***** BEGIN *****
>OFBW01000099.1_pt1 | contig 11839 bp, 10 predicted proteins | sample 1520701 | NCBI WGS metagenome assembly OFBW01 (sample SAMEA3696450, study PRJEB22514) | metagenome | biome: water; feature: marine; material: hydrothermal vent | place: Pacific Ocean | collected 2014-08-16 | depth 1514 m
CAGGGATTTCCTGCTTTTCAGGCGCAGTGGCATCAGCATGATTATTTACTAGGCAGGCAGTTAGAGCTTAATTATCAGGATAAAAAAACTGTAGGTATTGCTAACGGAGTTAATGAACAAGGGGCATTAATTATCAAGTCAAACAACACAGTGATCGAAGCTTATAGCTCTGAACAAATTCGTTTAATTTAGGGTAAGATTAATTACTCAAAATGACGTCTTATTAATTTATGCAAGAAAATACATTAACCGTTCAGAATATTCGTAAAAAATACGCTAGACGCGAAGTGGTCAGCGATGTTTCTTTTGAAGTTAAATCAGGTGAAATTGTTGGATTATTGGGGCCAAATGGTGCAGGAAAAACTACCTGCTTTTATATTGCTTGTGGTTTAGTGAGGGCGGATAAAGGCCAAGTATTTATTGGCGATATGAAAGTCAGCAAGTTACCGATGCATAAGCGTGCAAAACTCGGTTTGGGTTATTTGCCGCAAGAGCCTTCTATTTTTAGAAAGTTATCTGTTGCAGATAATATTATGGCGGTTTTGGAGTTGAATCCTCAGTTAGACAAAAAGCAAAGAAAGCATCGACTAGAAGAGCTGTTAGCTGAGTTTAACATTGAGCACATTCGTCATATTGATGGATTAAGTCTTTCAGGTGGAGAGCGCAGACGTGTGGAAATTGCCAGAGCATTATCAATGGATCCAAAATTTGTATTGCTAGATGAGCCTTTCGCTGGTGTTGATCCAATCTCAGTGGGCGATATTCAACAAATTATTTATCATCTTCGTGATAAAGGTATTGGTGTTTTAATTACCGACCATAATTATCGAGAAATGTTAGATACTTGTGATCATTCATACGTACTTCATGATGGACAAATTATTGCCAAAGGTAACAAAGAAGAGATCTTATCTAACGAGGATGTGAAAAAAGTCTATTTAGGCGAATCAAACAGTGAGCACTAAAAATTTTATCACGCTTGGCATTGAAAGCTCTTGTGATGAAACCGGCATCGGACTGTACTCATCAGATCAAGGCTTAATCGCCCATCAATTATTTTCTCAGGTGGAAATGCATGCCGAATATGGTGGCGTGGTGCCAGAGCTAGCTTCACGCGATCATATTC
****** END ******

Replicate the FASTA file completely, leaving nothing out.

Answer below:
>OFBW01000099.1_pt1 | contig 11839 bp, 10 predicted proteins | sample 1520701 | NCBI WGS metagenome assembly OFBW01 (sample SAMEA3696450, study PRJEB22514) | metagenome | biome: water; feature: marine; material: hydrothermal vent | place: Pacific Ocean | collected 2014-08-16 | depth 1514 m
CAGGGATTTCCTGCTTTTCAGGCGCAGTGGCATCAGCATGATTATTTACTAGGCAGGCAGTTAGAGCTTAATTATCAGGATAAAAAAACTGTAGGTATTGCTAACGGAGTTAATGAACAAGGGGCATTAATTATCAAGTCAAACAACACAGTGATCGAAGCTTATAGCTCTGAACAAATTCGTTTAATTTAGGGTAAGATTAATTACTCAAAATGACGTCTTATTAATTTATGCAAGAAAATACATTAACCGTTCAGAATATTCGTAAAAAATACGCTAGACGCGAAGTGGTCAGCGATGTTTCTTTTGAAGTTAAATCAGGTGAAATTGTTGGATTATTGGGGCCAAATGGTGCAGGAAAAACTACCTGCTTTTATATTGCTTGTGGTTTAGTGAGGGCGGATAAAGGCCAAGTATTTATTGGCGATATGAAAGTCAGCAAGTTACCGATGCATAAGCGTGCAAAACTCGGTTTGGGTTATTTGCCGCAAGAGCCTTCTATTTTTAGAAAGTTATCTGTTGCAGATAATATTATGGCGGTTTTGGAGTTGAATCCTCAGTTAGACAAAAAGCAAAGAAAGCATCGACTAGAAGAGCTGTTAGCTGAGTTTAACATTGAGCACATTCGTCATATTGATGGATTAAGTCTTTCAGGTGGAGAGCGCAGACGTGTGGAAATTGCCAGAGCATTATCAATGGATCCAAAATTTGTATTGCTAGATGAGCCTTTCGCTGGTGTTGATCCAATCTCAGTGGGCGATATTCAACAAATTATTTATCATCTTCGTGATAAAGGTATTGGTGTTTTAATTACCGACCATAATTATCGAGAAATGTTAGATACTTGTGATCATTCATACGTACTTCATGATGGACAAATTATTGCCAAAGGTAACAAAGAAGAGATCTTATCTAACGAGGATGTGAAAAAAGTCTATTTAGGCGAATCAAACAGTGAGCACTAAAAATTTTATCACGCTTGGCATTGAAAGCTCTTGTGATGAAACCGGCATCGGACTGTACTCATCAGATCAAGGCTTAATCGCCCATCAATTATTTTCTCAGGTGGAAATGCATGCCGAATATGGTGGCGTGGTGCCAGAGCTAGCTTCACGCGATCATATTC